Coral epigenetic responses to nutrient stress: Histone H2A.X phosphorylation dynamics and DNA methylation in the staghorn coral Acropora cervicornis.
Published Web Locationhttps://doi.org/10.1002/ece3.4678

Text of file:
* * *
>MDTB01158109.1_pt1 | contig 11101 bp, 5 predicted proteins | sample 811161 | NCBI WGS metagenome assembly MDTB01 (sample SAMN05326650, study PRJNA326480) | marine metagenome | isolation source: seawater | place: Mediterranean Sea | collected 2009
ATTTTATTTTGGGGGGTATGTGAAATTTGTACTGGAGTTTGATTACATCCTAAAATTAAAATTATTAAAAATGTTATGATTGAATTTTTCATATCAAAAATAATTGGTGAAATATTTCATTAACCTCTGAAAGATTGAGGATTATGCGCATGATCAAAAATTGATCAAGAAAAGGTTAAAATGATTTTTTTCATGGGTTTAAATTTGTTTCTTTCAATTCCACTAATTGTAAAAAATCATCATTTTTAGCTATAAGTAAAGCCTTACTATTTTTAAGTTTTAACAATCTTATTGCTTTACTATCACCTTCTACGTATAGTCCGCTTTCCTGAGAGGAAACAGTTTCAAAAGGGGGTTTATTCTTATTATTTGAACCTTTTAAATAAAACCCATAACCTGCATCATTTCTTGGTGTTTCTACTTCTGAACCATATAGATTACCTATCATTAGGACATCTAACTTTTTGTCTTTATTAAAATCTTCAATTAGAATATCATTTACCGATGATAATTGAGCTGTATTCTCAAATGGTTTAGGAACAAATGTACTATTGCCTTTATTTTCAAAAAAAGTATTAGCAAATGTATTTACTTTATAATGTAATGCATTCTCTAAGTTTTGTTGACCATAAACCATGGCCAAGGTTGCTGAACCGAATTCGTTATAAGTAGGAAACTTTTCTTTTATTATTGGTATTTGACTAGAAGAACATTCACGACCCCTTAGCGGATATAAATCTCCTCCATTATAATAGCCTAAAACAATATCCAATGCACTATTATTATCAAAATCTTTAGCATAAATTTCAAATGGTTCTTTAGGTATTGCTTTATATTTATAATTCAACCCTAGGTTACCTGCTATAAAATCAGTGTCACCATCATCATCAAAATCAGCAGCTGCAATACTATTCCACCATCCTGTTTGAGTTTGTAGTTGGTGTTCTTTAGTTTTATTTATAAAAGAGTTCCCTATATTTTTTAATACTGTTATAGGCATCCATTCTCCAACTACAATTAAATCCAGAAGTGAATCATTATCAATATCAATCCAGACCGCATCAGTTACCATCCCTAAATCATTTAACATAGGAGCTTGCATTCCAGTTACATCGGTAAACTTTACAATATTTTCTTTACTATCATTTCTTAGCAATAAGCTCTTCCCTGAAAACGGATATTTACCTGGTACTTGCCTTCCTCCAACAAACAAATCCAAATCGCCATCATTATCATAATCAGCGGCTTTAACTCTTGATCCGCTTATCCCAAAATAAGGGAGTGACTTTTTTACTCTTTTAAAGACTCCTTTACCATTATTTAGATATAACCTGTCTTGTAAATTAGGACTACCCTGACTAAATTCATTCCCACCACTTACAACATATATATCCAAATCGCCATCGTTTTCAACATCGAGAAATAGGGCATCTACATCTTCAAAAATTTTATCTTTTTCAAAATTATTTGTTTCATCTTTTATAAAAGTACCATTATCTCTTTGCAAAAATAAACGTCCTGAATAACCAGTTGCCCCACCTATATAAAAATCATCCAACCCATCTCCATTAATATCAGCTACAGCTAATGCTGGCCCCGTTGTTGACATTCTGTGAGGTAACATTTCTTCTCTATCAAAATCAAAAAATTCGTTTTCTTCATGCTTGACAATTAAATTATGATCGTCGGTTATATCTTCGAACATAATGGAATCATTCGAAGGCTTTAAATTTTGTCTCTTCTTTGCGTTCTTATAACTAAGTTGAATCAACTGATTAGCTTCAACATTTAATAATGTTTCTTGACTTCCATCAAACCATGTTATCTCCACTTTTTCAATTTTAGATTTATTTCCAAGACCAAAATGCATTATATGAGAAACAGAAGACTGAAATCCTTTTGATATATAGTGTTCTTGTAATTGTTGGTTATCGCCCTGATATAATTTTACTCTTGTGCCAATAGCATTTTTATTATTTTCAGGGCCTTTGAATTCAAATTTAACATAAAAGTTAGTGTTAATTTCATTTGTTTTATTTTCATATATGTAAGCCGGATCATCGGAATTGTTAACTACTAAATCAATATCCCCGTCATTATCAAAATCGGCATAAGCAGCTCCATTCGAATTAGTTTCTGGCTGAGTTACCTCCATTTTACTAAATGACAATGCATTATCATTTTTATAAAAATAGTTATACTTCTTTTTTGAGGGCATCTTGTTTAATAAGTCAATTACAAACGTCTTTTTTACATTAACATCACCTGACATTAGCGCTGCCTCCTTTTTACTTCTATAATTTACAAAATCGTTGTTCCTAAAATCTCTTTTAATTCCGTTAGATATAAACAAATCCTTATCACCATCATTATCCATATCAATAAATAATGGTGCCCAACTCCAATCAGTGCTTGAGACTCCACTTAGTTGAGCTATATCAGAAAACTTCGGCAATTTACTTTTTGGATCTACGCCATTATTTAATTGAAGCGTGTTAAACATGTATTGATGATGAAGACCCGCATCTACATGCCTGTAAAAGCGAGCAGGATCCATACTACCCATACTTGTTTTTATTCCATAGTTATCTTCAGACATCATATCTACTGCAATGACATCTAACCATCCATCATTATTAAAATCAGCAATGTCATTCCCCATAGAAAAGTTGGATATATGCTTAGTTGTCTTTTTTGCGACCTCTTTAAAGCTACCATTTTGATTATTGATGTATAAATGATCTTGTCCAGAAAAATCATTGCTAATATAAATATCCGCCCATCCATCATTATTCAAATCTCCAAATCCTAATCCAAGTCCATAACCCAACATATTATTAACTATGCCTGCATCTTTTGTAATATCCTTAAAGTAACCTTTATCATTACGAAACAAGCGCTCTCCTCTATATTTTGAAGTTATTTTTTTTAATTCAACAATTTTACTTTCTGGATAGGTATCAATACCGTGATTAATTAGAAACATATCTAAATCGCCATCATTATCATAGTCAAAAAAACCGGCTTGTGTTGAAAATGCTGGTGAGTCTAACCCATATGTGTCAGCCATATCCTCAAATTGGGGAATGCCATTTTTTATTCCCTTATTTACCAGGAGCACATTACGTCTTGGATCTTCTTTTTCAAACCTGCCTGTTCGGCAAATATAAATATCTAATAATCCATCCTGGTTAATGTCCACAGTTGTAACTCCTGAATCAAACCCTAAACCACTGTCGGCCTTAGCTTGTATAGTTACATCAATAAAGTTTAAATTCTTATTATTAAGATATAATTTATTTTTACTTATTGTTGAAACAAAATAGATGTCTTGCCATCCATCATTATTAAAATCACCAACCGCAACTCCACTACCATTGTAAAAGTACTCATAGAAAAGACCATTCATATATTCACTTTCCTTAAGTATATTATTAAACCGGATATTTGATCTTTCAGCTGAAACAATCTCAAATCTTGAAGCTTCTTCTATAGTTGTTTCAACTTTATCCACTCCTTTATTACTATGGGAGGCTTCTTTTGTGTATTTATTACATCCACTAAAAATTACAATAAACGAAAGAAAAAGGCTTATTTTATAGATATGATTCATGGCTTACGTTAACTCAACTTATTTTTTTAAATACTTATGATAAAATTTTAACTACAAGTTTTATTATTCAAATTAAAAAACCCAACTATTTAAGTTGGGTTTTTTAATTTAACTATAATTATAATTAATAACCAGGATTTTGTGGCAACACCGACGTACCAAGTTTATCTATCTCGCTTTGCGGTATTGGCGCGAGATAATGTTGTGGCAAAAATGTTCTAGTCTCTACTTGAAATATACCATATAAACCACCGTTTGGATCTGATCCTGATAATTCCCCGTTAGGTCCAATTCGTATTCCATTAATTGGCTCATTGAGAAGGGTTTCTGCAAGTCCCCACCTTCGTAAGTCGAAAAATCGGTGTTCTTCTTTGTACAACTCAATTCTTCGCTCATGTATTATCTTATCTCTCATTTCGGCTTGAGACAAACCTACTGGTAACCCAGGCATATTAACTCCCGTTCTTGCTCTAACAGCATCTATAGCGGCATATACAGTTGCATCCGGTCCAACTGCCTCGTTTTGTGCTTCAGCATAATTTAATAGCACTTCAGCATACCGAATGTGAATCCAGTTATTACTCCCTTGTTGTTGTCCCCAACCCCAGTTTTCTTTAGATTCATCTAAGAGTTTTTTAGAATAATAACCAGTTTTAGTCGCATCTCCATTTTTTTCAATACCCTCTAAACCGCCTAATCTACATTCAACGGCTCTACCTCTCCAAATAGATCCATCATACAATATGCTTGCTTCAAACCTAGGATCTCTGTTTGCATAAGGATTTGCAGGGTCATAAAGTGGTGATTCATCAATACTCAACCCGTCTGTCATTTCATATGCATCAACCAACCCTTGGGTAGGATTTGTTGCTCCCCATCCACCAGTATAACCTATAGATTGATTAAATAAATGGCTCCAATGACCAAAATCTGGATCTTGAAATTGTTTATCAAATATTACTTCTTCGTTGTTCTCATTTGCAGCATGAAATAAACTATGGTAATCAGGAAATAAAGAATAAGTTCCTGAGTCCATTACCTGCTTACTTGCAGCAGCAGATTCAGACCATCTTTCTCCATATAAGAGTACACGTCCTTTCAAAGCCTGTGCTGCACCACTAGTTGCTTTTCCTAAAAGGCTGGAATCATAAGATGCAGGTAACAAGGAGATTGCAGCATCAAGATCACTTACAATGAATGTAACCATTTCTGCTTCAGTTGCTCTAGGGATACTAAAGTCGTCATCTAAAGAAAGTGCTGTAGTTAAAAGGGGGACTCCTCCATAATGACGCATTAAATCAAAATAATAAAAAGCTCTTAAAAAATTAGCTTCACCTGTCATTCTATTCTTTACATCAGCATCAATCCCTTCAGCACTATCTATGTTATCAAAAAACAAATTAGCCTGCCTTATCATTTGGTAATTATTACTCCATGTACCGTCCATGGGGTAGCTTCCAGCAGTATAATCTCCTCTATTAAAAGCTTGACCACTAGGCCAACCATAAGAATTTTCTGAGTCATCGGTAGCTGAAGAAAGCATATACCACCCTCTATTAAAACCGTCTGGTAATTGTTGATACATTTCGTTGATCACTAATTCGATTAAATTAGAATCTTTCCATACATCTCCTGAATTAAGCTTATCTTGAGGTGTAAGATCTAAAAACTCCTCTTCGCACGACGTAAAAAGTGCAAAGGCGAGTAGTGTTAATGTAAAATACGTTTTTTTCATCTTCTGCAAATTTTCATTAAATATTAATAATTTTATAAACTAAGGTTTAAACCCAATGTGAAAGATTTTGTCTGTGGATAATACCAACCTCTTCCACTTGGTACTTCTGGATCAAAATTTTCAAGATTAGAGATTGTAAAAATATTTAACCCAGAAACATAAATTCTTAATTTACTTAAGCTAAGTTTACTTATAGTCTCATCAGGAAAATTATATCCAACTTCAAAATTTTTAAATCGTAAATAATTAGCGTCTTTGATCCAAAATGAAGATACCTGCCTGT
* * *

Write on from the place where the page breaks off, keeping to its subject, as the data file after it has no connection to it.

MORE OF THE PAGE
Nutrient pollution and thermal stress constitute two of the main drivers of global change in the coastal oceans. While different studies have addressed the physiological effects and ecological consequences of these stressors in corals, the role of acquired modifications in the coral epigenome during acclimatory and adaptive responses remains unknown. The present work aims to address that gap by monitoring two types of epigenetic mechanisms, namely histone modifications and DNA methylation, during a 7-week-long experiment in which staghorn coral fragments (Acropora cervicornis) were exposed to nutrient stress (nitrogen, nitrogen + phosphorus) in the presence of thermal stress. The major conclusion of this experiment can be summarized by two main results: First, coral holobiont responses to the combined effects of nutrient enrichment and thermal stress involve the post-translational phosphorylation of the histone variant H2A.X (involved in responses to DNA damage), as well as nonsignificant modifications in DNA methylation trends. Second, the reduction in H2A.X phosphorylation (and the subsequent potential impairment of DNA repair mechanisms) observed after prolonged coral exposure to nitrogen enrichment and thermal stress is consistent with the symbiont-driven phosphorus limitation previously observed in corals subject to nitrogen enrichment. The alteration of this epigenetic mechanism could help to explain the synergistic effects of nutrient imbalance and thermal stress on coral fitness (i.e., increased bleaching and mortality) while supporting the positive effect of phosphorus addition to improving coral resilience to thermal stress. Overall, this work provides new insights into the role of epigenetic mechanisms during coral responses to global change, discussing future research directions and the potential benefits for improving restoration, management and conservation of coral reef ecosystems worldwide.